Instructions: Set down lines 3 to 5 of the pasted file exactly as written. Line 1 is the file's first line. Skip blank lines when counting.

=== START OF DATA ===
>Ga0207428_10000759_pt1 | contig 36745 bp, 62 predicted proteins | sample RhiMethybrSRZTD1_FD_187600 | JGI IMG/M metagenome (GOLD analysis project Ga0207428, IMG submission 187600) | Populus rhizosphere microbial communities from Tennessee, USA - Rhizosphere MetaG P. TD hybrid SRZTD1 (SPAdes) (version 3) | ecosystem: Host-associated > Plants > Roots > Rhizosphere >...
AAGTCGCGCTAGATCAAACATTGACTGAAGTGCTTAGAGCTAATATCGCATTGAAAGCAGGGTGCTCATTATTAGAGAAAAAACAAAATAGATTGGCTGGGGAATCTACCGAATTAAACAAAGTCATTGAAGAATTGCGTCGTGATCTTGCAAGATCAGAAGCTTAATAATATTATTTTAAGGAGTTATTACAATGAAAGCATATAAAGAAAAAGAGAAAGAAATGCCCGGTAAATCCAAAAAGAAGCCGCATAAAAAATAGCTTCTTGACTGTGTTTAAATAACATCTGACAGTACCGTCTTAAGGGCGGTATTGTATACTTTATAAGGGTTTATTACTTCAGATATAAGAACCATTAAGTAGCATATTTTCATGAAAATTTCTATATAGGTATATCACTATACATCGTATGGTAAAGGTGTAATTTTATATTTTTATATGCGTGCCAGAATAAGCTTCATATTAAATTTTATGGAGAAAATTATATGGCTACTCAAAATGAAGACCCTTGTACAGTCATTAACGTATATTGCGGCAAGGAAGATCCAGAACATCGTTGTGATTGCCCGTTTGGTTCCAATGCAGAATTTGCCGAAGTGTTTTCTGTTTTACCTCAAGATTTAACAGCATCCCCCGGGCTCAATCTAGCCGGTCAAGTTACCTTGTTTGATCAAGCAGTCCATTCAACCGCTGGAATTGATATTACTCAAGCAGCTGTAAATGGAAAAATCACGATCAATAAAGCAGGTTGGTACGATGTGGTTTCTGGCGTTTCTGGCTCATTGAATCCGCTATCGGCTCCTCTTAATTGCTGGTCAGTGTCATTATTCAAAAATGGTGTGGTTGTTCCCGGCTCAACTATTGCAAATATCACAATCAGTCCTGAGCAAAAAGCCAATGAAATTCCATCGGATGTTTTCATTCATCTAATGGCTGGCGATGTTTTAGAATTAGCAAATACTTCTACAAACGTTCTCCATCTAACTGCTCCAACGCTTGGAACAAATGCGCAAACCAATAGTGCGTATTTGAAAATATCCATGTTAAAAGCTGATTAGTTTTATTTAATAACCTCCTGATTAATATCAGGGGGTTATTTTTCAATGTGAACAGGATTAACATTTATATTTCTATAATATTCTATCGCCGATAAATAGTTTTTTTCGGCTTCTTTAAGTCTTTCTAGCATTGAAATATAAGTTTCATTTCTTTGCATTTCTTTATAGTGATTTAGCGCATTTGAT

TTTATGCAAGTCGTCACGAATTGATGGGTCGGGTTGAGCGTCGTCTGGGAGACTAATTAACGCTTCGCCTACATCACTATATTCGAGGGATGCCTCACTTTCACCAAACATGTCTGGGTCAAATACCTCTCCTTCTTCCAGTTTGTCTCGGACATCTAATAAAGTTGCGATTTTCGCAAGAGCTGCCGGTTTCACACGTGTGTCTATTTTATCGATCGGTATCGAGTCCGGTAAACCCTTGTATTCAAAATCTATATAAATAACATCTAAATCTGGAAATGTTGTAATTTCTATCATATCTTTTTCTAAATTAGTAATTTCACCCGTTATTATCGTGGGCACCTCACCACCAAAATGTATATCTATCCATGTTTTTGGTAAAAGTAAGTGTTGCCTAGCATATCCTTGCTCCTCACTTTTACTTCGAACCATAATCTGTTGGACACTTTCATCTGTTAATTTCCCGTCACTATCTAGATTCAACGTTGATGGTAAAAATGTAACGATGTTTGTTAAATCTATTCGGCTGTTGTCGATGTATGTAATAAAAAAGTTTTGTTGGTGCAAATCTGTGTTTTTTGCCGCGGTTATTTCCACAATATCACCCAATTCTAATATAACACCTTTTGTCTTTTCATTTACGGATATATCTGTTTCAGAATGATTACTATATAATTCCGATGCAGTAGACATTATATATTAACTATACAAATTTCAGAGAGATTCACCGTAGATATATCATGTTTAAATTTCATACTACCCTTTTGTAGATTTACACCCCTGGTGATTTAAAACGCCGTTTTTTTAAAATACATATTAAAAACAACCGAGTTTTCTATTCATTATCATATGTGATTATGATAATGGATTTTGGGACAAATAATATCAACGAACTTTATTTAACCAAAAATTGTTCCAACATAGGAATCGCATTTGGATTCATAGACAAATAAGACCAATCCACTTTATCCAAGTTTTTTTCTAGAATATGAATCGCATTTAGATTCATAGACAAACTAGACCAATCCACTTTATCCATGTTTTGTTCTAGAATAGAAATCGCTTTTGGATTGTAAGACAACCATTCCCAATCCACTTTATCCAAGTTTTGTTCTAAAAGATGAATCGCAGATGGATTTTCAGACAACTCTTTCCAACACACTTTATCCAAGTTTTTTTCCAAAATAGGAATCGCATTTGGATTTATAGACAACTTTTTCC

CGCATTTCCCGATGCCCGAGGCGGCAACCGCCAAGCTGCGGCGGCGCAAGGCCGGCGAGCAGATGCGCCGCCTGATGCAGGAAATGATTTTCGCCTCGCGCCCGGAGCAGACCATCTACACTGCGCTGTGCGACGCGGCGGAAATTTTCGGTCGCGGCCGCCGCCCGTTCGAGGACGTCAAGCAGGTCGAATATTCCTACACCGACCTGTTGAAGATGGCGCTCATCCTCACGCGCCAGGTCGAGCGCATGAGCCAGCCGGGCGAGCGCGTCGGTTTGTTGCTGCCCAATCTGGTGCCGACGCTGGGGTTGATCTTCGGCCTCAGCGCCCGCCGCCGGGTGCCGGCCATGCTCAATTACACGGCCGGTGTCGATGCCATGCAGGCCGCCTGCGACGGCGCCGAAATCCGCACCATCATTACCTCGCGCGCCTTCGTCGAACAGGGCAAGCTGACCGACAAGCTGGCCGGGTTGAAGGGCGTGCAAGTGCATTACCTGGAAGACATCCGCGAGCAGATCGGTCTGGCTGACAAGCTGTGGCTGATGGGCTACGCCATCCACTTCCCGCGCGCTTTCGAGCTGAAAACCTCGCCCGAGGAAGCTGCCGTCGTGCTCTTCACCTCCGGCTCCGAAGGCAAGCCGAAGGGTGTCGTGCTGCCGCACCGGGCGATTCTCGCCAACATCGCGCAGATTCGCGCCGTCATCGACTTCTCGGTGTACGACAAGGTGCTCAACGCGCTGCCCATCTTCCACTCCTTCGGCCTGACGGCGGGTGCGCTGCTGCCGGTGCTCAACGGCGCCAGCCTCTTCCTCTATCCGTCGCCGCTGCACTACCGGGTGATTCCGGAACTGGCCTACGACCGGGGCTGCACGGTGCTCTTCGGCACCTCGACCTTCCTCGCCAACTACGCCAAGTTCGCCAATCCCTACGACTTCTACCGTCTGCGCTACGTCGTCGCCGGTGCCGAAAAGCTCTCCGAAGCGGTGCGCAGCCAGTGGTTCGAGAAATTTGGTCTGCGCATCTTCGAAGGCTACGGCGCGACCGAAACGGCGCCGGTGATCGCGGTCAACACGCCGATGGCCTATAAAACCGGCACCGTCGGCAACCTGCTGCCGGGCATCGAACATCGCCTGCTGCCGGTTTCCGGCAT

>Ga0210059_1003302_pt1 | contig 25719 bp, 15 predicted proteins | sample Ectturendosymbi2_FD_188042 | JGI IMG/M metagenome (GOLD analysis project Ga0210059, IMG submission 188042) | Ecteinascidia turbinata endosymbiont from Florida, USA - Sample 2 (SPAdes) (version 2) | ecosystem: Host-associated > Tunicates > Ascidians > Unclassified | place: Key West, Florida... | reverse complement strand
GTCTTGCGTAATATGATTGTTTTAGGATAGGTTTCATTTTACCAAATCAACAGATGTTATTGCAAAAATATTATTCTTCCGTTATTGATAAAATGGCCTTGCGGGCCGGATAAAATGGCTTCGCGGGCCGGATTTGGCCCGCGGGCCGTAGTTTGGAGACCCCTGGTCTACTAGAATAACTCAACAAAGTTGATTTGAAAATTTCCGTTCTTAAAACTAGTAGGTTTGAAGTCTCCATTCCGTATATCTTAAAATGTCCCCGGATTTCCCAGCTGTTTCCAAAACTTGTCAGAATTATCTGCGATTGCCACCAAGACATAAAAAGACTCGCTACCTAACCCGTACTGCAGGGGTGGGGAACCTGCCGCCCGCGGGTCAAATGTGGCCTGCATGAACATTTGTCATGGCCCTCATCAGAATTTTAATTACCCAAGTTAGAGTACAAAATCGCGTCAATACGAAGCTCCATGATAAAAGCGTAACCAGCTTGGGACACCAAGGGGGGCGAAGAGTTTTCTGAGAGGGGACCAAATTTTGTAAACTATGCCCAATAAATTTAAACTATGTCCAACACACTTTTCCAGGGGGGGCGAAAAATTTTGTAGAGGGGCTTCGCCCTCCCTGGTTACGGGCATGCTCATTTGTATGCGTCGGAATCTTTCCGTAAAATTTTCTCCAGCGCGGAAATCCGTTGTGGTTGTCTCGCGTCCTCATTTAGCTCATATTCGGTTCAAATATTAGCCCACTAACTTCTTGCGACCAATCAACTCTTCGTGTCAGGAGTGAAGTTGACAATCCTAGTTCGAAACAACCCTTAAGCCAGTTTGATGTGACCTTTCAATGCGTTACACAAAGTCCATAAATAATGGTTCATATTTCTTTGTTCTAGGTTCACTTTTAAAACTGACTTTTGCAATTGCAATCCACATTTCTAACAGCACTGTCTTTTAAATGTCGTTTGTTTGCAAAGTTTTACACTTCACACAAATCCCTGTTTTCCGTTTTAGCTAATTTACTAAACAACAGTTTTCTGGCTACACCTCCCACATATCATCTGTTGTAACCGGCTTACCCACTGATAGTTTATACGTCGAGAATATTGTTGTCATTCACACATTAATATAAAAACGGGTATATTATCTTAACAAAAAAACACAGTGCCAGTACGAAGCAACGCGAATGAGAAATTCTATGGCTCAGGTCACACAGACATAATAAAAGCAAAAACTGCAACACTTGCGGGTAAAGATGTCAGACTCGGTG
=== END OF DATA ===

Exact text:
TTTATGCAAGTCGTCACGAATTGATGGGTCGGGTTGAGCGTCGTCTGGGAGACTAATTAACGCTTCGCCTACATCACTATATTCGAGGGATGCCTCACTTTCACCAAACATGTCTGGGTCAAATACCTCTCCTTCTTCCAGTTTGTCTCGGACATCTAATAAAGTTGCGATTTTCGCAAGAGCTGCCGGTTTCACACGTGTGTCTATTTTATCGATCGGTATCGAGTCCGGTAAACCCTTGTATTCAAAATCTATATAAATAACATCTAAATCTGGAAATGTTGTAATTTCTATCATATCTTTTTCTAAATTAGTAATTTCACCCGTTATTATCGTGGGCACCTCACCACCAAAATGTATATCTATCCATGTTTTTGGTAAAAGTAAGTGTTGCCTAGCATATCCTTGCTCCTCACTTTTACTTCGAACCATAATCTGTTGGACACTTTCATCTGTTAATTTCCCGTCACTATCTAGATTCAACGTTGATGGTAAAAATGTAACGATGTTTGTTAAATCTATTCGGCTGTTGTCGATGTATGTAATAAAAAAGTTTTGTTGGTGCAAATCTGTGTTTTTTGCCGCGGTTATTTCCACAATATCACCCAATTCTAATATAACACCTTTTGTCTTTTCATTTACGGATATATCTGTTTCAGAATGATTACTATATAATTCCGATGCAGTAGACATTATATATTAACTATACAAATTTCAGAGAGATTCACCGTAGATATATCATGTTTAAATTTCATACTACCCTTTTGTAGATTTACACCCCTGGTGATTTAAAACGCCGTTTTTTTAAAATACATATTAAAAACAACCGAGTTTTCTATTCATTATCATATGTGATTATGATAATGGATTTTGGGACAAATAATATCAACGAACTTTATTTAACCAAAAATTGTTCCAACATAGGAATCGCATTTGGATTCATAGACAAATAAGACCAATCCACTTTATCCAAGTTTTTTTCTAGAATATGAATCGCATTTAGATTCATAGACAAACTAGACCAATCCACTTTATCCATGTTTTGTTCTAGAATAGAAATCGCTTTTGGATTGTAAGACAACCATTCCCAATCCACTTTATCCAAGTTTTGTTCTAAAAGATGAATCGCAGATGGATTTTCAGACAACTCTTTCCAACACACTTTATCCAAGTTTTTTTCCAAAATAGGAATCGCATTTGGATTTATAGACAACTTTTTCC

CGCATTTCCCGATGCCCGAGGCGGCAACCGCCAAGCTGCGGCGGCGCAAGGCCGGCGAGCAGATGCGCCGCCTGATGCAGGAAATGATTTTCGCCTCGCGCCCGGAGCAGACCATCTACACTGCGCTGTGCGACGCGGCGGAAATTTTCGGTCGCGGCCGCCGCCCGTTCGAGGACGTCAAGCAGGTCGAATATTCCTACACCGACCTGTTGAAGATGGCGCTCATCCTCACGCGCCAGGTCGAGCGCATGAGCCAGCCGGGCGAGCGCGTCGGTTTGTTGCTGCCCAATCTGGTGCCGACGCTGGGGTTGATCTTCGGCCTCAGCGCCCGCCGCCGGGTGCCGGCCATGCTCAATTACACGGCCGGTGTCGATGCCATGCAGGCCGCCTGCGACGGCGCCGAAATCCGCACCATCATTACCTCGCGCGCCTTCGTCGAACAGGGCAAGCTGACCGACAAGCTGGCCGGGTTGAAGGGCGTGCAAGTGCATTACCTGGAAGACATCCGCGAGCAGATCGGTCTGGCTGACAAGCTGTGGCTGATGGGCTACGCCATCCACTTCCCGCGCGCTTTCGAGCTGAAAACCTCGCCCGAGGAAGCTGCCGTCGTGCTCTTCACCTCCGGCTCCGAAGGCAAGCCGAAGGGTGTCGTGCTGCCGCACCGGGCGATTCTCGCCAACATCGCGCAGATTCGCGCCGTCATCGACTTCTCGGTGTACGACAAGGTGCTCAACGCGCTGCCCATCTTCCACTCCTTCGGCCTGACGGCGGGTGCGCTGCTGCCGGTGCTCAACGGCGCCAGCCTCTTCCTCTATCCGTCGCCGCTGCACTACCGGGTGATTCCGGAACTGGCCTACGACCGGGGCTGCACGGTGCTCTTCGGCACCTCGACCTTCCTCGCCAACTACGCCAAGTTCGCCAATCCCTACGACTTCTACCGTCTGCGCTACGTCGTCGCCGGTGCCGAAAAGCTCTCCGAAGCGGTGCGCAGCCAGTGGTTCGAGAAATTTGGTCTGCGCATCTTCGAAGGCTACGGCGCGACCGAAACGGCGCCGGTGATCGCGGTCAACACGCCGATGGCCTATAAAACCGGCACCGTCGGCAACCTGCTGCCGGGCATCGAACATCGCCTGCTGCCGGTTTCCGGCAT

>Ga0210059_1003302_pt1 | contig 25719 bp, 15 predicted proteins | sample Ectturendosymbi2_FD_188042 | JGI IMG/M metagenome (GOLD analysis project Ga0210059, IMG submission 188042) | Ecteinascidia turbinata endosymbiont from Florida, USA - Sample 2 (SPAdes) (version 2) | ecosystem: Host-associated > Tunicates > Ascidians > Unclassified | place: Key West, Florida... | reverse complement strand